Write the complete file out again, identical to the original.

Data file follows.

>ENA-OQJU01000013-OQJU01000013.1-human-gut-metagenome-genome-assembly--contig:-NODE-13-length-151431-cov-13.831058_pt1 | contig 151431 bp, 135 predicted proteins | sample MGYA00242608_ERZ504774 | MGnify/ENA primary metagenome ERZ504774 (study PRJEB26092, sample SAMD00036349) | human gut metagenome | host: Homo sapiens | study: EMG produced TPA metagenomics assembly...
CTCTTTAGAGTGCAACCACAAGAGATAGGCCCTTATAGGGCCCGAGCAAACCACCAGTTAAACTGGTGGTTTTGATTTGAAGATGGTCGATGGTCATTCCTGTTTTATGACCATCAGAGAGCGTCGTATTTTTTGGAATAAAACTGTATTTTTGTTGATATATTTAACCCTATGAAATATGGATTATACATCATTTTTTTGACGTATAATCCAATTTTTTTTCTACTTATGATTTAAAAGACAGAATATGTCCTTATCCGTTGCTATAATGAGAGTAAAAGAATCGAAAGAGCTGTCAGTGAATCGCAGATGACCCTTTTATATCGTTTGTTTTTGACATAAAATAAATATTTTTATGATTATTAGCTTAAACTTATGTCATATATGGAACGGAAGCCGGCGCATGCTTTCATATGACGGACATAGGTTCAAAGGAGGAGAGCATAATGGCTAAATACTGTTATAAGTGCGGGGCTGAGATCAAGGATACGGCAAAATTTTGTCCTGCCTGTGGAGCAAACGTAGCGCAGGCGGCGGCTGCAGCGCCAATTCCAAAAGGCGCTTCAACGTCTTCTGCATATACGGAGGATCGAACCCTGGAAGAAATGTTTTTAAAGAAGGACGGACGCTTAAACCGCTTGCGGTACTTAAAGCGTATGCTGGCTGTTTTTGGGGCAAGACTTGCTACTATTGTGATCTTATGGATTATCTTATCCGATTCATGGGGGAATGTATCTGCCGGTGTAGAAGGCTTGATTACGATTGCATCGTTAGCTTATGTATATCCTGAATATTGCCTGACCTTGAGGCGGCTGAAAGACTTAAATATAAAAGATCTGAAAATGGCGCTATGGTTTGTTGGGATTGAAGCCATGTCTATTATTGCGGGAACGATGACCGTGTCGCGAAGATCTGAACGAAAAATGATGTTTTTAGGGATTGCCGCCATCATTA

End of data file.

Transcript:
>ENA-OQJU01000013-OQJU01000013.1-human-gut-metagenome-genome-assembly--contig:-NODE-13-length-151431-cov-13.831058_pt1 | contig 151431 bp, 135 predicted proteins | sample MGYA00242608_ERZ504774 | MGnify/ENA primary metagenome ERZ504774 (study PRJEB26092, sample SAMD00036349) | human gut metagenome | host: Homo sapiens | study: EMG produced TPA metagenomics assembly...
CTCTTTAGAGTGCAACCACAAGAGATAGGCCCTTATAGGGCCCGAGCAAACCACCAGTTAAACTGGTGGTTTTGATTTGAAGATGGTCGATGGTCATTCCTGTTTTATGACCATCAGAGAGCGTCGTATTTTTTGGAATAAAACTGTATTTTTGTTGATATATTTAACCCTATGAAATATGGATTATACATCATTTTTTTGACGTATAATCCAATTTTTTTTCTACTTATGATTTAAAAGACAGAATATGTCCTTATCCGTTGCTATAATGAGAGTAAAAGAATCGAAAGAGCTGTCAGTGAATCGCAGATGACCCTTTTATATCGTTTGTTTTTGACATAAAATAAATATTTTTATGATTATTAGCTTAAACTTATGTCATATATGGAACGGAAGCCGGCGCATGCTTTCATATGACGGACATAGGTTCAAAGGAGGAGAGCATAATGGCTAAATACTGTTATAAGTGCGGGGCTGAGATCAAGGATACGGCAAAATTTTGTCCTGCCTGTGGAGCAAACGTAGCGCAGGCGGCGGCTGCAGCGCCAATTCCAAAAGGCGCTTCAACGTCTTCTGCATATACGGAGGATCGAACCCTGGAAGAAATGTTTTTAAAGAAGGACGGACGCTTAAACCGCTTGCGGTACTTAAAGCGTATGCTGGCTGTTTTTGGGGCAAGACTTGCTACTATTGTGATCTTATGGATTATCTTATCCGATTCATGGGGGAATGTATCTGCCGGTGTAGAAGGCTTGATTACGATTGCATCGTTAGCTTATGTATATCCTGAATATTGCCTGACCTTGAGGCGGCTGAAAGACTTAAATATAAAAGATCTGAAAATGGCGCTATGGTTTGTTGGGATTGAAGCCATGTCTATTATTGCGGGAACGATGACCGTGTCGCGAAGATCTGAACGAAAAATGATGTTTTTAGGGATTGCCGCCATCATTA